Ancient Quenya Phonetics P11: combinations of voiced stops were unvoiced

Ancient Quenya Phonetics P11: combinations of voiced stops were unvoiced

AQ. combinations of voiced stops were unvoiced; [{bdg}{bdg}] > [{ptk}{ptk}]

Quenya only preserved voiced stops after nasals and (sometimes) liquids, and in all other combinations these sounds changed. Probably the earliest such change was that pairs of voiced stops were unvoiced and ultimately became voiceless stops or stop/spirant pairs. Tolkien mentioned this change in both the Outline of Phonetic Development [OP1] from the 1930s and the Outline of Phonology [OP2] from the 1950s, first discussing them in terms of geminate pairs of identical voiced stops:

dd, bb, gg at an older stage had frequently become or been replaced by nd, mb, ñg. Where they remained unnasalized, or where reproduced, they became unvoiced > tt, pp, kk (OP1: PE19/40).
The long dynamic voiced stops: bb, dd, gg. These had been largely replaced by the nasalized forms mb, nd, ñg. Where they remained unnasalized or were reproduced, they became unvoiced > tt, pp, kk (OP2: PE19/83).

As indicated above, geminate voiced stops were rare in Primitive Elvish, since they were generally replaced by nasalized voiced stops instead (PE18/41, 91). This was not really a phonological change: the major morphological mechanism that produced geminate stops in Primitive Elvish (strengthening) preferred nasalized voiced stops over geminates. Tolkien only gave one example of a geminate voiced stop in Primitive Elvish, probably invented just to demonstrate this Quenya sound change: lubbŭ > luppo “a clumsy piece or lump” (OP1: PE19/45, OP2: PE19/92).

As a result, combinations of voiced stops mostly arose from suffixion and (more rarely) in compounds. Since b, g did not appear in suffixal elements, the most common combinations were bd, d+d, gd. However, in Primitive Elvish, [t+t], [d+d] from suffixion became [st], [zd], so that d+d > zd before the Ancient Quenya period. Tolkien thus only discussed the development of the most common remaining combinations, bd, gd, but presumably other (rarer) pairs developed similarly:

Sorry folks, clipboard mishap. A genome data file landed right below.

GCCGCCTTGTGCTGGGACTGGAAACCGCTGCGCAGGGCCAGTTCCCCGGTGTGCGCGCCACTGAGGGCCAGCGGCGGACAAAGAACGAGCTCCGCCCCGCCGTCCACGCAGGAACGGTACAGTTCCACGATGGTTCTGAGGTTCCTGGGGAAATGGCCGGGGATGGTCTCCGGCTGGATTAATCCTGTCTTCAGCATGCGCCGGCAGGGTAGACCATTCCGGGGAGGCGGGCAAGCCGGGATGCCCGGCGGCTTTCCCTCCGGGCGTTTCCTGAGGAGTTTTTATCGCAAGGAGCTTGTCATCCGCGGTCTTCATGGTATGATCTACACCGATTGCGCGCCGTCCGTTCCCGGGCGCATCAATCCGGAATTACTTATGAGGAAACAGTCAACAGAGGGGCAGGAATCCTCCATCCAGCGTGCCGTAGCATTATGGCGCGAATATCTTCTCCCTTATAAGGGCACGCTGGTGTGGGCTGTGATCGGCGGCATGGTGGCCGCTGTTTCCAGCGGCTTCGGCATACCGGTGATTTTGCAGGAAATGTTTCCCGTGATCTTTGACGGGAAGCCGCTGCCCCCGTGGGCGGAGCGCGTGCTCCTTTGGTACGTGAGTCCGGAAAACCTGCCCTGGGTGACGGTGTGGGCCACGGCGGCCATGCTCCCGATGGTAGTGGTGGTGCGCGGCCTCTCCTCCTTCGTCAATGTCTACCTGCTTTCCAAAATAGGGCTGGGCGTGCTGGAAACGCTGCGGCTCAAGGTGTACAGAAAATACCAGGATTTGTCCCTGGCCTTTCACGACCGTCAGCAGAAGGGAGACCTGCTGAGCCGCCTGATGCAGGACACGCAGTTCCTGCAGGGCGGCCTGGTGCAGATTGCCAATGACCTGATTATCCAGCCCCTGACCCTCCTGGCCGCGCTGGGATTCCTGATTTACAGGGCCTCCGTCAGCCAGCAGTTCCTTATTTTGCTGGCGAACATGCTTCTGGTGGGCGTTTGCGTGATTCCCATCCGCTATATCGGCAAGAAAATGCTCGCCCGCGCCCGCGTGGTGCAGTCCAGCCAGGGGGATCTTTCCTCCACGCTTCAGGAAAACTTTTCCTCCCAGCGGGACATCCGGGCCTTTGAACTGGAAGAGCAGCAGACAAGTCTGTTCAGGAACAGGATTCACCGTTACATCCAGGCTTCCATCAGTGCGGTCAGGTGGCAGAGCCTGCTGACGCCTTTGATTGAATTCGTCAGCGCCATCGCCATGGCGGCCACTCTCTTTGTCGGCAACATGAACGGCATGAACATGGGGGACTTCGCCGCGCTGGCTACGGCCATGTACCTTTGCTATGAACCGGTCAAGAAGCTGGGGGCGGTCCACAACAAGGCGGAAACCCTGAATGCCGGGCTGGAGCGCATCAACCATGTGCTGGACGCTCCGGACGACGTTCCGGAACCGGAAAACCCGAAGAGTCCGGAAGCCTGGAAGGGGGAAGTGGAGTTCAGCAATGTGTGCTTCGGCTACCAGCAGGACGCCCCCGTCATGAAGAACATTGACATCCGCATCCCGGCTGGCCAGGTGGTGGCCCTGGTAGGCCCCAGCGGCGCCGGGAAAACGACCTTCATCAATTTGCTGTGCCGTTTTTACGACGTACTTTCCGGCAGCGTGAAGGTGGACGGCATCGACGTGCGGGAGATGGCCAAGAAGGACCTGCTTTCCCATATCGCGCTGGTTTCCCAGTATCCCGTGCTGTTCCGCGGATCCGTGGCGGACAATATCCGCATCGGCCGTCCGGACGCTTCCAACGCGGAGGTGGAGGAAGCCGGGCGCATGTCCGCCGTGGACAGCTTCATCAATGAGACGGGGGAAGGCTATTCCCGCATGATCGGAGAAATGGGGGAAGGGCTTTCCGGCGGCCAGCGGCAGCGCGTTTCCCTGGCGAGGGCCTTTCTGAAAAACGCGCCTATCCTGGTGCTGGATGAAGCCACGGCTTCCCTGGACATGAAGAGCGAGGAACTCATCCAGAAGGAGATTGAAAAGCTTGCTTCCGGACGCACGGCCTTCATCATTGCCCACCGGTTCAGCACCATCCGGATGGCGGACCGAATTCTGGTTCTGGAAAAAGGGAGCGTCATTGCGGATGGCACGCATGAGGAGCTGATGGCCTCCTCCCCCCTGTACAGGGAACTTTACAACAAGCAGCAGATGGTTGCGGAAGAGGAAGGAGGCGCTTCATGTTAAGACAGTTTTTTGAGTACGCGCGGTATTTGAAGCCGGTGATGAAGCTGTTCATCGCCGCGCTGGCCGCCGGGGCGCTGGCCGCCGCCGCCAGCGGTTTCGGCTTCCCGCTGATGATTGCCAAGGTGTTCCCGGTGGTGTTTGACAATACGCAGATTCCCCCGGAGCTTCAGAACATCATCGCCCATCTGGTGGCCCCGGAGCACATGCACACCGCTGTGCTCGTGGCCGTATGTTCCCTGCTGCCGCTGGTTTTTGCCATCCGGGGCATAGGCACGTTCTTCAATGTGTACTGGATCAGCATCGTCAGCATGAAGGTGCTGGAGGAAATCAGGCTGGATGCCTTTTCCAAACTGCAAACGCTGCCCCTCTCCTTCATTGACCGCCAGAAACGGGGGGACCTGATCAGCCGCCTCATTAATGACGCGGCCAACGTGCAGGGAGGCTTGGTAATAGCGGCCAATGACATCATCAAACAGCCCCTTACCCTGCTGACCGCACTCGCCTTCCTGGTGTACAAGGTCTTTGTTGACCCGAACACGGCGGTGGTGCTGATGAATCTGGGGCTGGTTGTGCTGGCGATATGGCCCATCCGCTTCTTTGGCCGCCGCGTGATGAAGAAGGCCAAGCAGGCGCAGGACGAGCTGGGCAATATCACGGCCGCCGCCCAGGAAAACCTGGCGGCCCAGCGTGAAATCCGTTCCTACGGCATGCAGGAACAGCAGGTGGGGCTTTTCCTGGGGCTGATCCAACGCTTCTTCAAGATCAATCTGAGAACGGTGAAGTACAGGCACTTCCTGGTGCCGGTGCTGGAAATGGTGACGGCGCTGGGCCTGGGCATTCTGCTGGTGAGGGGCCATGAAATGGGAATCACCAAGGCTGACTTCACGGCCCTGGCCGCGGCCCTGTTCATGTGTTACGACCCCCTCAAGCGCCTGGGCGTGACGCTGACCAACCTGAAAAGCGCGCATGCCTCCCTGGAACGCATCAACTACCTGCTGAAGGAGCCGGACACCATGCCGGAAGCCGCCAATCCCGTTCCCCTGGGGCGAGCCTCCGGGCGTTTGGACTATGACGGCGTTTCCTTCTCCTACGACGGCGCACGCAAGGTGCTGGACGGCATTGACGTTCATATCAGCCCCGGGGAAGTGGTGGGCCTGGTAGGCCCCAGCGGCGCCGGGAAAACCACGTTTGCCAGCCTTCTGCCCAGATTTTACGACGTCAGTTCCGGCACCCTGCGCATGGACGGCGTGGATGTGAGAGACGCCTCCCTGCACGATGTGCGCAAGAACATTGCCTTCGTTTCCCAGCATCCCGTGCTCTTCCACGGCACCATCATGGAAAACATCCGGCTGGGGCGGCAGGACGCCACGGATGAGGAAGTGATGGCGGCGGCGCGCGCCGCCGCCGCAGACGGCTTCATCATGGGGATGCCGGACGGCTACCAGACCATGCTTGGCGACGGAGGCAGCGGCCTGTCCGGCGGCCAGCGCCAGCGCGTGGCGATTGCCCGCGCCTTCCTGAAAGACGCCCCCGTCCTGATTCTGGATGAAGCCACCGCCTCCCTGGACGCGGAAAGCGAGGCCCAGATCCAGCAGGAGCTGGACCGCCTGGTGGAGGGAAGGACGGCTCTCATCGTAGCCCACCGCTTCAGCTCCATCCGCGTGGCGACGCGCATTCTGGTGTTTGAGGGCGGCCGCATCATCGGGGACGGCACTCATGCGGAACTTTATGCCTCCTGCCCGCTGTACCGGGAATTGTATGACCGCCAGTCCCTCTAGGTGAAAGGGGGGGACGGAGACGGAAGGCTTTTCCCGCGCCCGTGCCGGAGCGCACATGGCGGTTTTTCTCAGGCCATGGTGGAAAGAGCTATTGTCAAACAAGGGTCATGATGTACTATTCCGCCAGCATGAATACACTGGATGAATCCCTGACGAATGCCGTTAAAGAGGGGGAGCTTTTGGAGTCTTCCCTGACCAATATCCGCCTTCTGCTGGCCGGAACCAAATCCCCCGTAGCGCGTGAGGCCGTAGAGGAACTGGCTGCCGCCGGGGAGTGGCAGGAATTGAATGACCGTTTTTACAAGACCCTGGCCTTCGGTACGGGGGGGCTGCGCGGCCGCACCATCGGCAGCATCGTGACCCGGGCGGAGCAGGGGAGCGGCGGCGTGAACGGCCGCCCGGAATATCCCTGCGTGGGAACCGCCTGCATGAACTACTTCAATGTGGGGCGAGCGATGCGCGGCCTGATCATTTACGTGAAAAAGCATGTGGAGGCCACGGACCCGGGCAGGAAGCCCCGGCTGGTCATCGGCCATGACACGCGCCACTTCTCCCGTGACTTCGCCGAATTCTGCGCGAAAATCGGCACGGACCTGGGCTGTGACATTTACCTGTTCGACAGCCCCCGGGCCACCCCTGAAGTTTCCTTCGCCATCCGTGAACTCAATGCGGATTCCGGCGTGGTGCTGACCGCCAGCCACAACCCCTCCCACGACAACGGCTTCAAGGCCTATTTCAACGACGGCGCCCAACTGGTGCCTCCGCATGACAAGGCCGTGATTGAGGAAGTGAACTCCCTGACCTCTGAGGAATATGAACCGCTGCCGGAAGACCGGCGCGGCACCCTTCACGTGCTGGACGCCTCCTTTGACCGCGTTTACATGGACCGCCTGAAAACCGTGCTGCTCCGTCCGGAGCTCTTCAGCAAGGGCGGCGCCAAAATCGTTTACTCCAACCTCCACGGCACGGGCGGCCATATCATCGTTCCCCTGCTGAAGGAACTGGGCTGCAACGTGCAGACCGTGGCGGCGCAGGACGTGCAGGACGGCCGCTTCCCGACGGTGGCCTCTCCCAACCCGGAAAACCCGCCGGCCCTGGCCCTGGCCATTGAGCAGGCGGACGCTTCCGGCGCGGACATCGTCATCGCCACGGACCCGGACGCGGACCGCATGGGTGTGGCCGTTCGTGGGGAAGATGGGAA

With voiced stops: only bd, gd, d-d were produced by suffixion. These became ƀd, ʒd, zd (the last in CE). They were unvoiced in AQ producing [?ꝑþ], hþ, st > (ps), ht, st. Since these forms were rare, and usually grammatically isolated, they survived without alteration, if at all (OP1: PE19/45).
In these gd, bd, zd, together with the “dynamic” long bb, dd, gg (see below), were intensified, before the opening of the voiced stops began, with the result that they became kt, pt, st and had the same later treatment as original kt, pt, st (OP2: PE19/92).

The exact phonetic developments were somewhat different in the 1930s and 1950s, but the end result was the same: the phonetic developments of bd, gd merged with those pt, kt. The ultimate result in the 1950s was ꝑt [ɸt], ht [xt] because ultimately [pt], [kt] became [ɸt], [xt] (OP2: PE19/84), although [ɸt] was still written as pt. In the 1930s, however, bd and pt > ps (as noted above). Tolkien gave several examples in OP1 and OP2, and more examples can be found in The Etymologies of the 1930s. These examples include:

  • negdē > Q. nehte “honeycomb” [1930s] or “honey” [1950s] (EtyAC/NEG; OP2: PE19/91).
  • khagdā > Q. hahta “pile, mound” [1930s] (Ety/KHAG, OP1: PE19/45) or “fence, hedge” [1950s] (OP2: PE19/91).
  • labdē > Q. lapte “gluttonous eating” [1950s] (OP2: PE19/92) vs. ᴹQ. lapsa of the same meaning (OP1: PE19/45).
  • ᴹ✶libda > ᴹQ. lipsa “soap” (Ety/LIB²).

The last two examples illustrate the differing results of bd in the 1930s and 1950s. As discussed above, the path taken by the sound changes in these two conceptual stages was also different: in the 1950s the combination unvoiced first, then the first stop spirantalized, whereas in the 1930s the pair spirantalized and then unvoiced the combination, with one of the pair ultimately being restopped. Thus: bd > ƀd (?ƀđ) > > ps but gd > ʒd (?ʒđ) > ht [xt]. This means the unvoicing of the pair was before voiced stops became spirants in the 1950s, but after spirantalization in the 1930s with the exception of geminate pairs, which must have unvoiced first.

 

Conceptual Development: The only example of this sound change in the 1910s and 1920s is ᴱ✶dagd- > ᴱQ. laira- “to wear out” vs. ᴱT. daida- (PE14/66). In this example, it seems the pair spirantalized and then the ʒ vocalized, similar to the phonetic development of voiced stops before liquids.

The conceptual developments between the 1930s and 1950s are discussed above. The reordering of the unvoicing vs. spirantalization sound changes barely matters, but the revised development of (pt > ps) in the 1930s vs. (pt > ꝑt [ɸt]) in the 1950s does make a difference. For simplicity, the Eldamo data model represents this phonetic development with unvoicing occurring first in both the Middle and Late conceptual periods, to avoid splitting this sound change up into two separate rules for geminate and non-geminate pairs.

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